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Bottom fishing is one of the easiest ways to catch big fish. As long as you have access to a boat and the correct setup, it’s not hard to hook into +20lb fish on the regular. Grouper, common carp, catfish, gar, mako sharks, halibut, cubera snapper, sturgeon all live on the bottom and grow to immense sizes. But what kind of reel should you use when going bottom fishing? We’re here to help.
In this guide, we’ll go over the best bottom fishing reels for all budgets. We’ll also cover what makes a great bottom fishing reel, the different species of fish you can catch while bottom fishing, and some of the best rigs to use when bottom fishing. Not only will you know which bottom fishing reel to get, but you’ll also be more prepared for your next bottom fishing adventure. Let’s get to it!
Best Bottom Fishing Reels
The Penn Squall Levelwind is our pick for the best bottom fishing reel, mostly because it has been around for ages and withstands the most intense bottom fishing battles. The Penn Squall Levelwind comes in several different sizes depending on the kind of fish you’re fishing for. It has a lightweight graphite frame that keeps it nimble when casting but strong when reeling in a heavy fish. If you want an all-around awesome bottom fishing reel, get the Penn Squall Levelwind.
The KastKing Rover is our winner for the best bottom fishing reel is you’re on a tight budget. It’s one of the most reviewed fishing reels we’ve recommended; its low price makes it an excellent entry-level bottom fishing reel or a great option for a second back-up reel. The KastKing Rover works well for all fish sizes and is built with quality components that will last a lifetime. If you want to save some money but still get a very capable bottom fishing reel, get the KastKing Rover.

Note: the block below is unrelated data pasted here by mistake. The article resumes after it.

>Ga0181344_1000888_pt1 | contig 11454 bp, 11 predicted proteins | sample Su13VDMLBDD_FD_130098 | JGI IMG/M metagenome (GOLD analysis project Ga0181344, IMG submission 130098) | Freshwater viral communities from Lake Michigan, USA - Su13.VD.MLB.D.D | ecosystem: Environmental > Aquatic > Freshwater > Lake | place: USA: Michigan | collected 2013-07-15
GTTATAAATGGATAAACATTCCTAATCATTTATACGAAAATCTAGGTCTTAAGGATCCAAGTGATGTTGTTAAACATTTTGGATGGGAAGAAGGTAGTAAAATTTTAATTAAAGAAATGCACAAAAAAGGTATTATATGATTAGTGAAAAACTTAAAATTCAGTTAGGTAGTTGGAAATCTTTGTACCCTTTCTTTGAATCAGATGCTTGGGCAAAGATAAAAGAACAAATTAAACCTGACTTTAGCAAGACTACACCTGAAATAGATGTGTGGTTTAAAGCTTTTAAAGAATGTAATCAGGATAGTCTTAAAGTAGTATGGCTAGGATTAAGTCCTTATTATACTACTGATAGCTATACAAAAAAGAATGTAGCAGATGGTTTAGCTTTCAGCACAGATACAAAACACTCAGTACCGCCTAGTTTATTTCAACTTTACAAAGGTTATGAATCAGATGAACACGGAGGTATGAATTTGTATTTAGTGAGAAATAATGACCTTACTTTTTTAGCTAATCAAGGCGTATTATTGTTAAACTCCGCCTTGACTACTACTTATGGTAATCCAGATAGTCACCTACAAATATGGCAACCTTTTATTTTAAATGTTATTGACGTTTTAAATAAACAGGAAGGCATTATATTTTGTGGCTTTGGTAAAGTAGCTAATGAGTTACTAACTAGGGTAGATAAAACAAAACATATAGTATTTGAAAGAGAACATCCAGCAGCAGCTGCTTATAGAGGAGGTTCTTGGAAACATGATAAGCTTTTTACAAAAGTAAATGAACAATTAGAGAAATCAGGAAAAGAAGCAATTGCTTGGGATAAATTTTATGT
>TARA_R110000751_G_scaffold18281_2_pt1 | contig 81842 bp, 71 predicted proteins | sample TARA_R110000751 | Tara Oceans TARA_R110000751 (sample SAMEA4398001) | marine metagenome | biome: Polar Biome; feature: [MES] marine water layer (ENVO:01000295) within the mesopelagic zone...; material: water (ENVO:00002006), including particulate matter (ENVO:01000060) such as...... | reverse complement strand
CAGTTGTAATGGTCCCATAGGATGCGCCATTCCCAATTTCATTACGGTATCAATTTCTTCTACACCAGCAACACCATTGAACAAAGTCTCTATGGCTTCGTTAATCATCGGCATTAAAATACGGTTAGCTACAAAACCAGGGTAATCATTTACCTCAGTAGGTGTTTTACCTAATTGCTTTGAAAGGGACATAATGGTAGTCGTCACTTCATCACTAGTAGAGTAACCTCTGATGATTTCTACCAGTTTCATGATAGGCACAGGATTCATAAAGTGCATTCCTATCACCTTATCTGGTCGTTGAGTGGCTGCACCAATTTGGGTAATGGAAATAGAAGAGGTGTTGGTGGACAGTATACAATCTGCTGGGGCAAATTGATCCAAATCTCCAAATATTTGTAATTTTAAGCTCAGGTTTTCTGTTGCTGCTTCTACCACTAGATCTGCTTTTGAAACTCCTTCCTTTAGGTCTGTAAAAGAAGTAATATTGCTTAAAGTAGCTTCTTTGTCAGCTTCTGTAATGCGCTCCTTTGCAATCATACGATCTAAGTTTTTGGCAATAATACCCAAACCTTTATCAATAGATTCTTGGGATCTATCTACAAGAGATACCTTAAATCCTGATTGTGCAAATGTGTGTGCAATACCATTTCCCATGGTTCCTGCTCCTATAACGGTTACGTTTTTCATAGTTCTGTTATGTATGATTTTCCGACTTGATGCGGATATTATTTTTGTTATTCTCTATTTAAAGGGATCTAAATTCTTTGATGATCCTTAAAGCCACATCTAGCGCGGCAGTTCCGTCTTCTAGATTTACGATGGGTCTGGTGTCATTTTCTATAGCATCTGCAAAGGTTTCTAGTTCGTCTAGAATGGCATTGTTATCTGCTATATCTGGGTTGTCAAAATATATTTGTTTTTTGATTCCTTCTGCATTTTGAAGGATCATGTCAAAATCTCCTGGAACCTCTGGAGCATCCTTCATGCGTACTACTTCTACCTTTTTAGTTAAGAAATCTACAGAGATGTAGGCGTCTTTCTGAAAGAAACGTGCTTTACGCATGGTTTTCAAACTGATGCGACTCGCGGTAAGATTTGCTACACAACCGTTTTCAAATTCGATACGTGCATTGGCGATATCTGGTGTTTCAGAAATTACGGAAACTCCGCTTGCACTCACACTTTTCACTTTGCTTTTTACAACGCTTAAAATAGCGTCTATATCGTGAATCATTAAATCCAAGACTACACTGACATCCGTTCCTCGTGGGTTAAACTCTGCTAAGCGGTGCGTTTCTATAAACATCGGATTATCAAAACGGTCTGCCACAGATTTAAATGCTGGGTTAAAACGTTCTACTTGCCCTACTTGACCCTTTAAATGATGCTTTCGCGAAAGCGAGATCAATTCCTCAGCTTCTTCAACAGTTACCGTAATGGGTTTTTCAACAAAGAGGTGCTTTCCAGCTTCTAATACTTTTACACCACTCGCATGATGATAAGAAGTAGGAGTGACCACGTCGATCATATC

If budget isn’t as big of an issue for you, then we recommend buying the Penn Fathom Star Drag. The Penn Fathom Star Drag is a heavy-duty bottom fishing reel that will stand up to the test of pretty much any type of bottom-feeding fish you throw at it. It also performs well when using it as a trolling reel too. If you aren’t on a tight budget, the Penn Fathom Star Drag comes with extra features that make it worth your money. It’s our favorite for live bait grouper fishing!
The Daiwa Saltist Levelwind is another great choice if you’re willing to spend a bit more on your bottom fishing reel. It’s made from aircraft-grade machined aluminum and dual drag system for even pressure and accurate casting. We’ve used Daiwa products for years, and we’re always amazed by their durability and capability. If the other reels on this list didn’t catch your eye, fo with the Daiwa Saltist Levelwind.
We’d be remiss if we didn’t include a reel from one of the most heralded fishing brands in the industry: Shimano. The Shimano Tekota Levelwind is a great option if you want extra line capacity when bottom fishing. It comes with an extra-large spool size that makes it great for fishing in deep channels or parts of the ocean that require the extra length. We also like its one-piece die-cast aluminum body and unique crossbar forward design. A great choice fishing up north for king salmon and barn door sized halibut.
What Makes a Great Bottom Fishing Reel?
Now that we’ve gone over our favorite bottom fishing reels, let’s talk about what makes a conventional reel great for bottom fishing.
- Line capacity. In order to get your lure or bait down to where the bottom fish like to feed, you’re going to need significantly more line capacity than you would with a baitcasting or spinning reel. The bottom fishing reels we included on this list all have large line capacities and enable you to fish in deep waters for large bottom-feeding fish.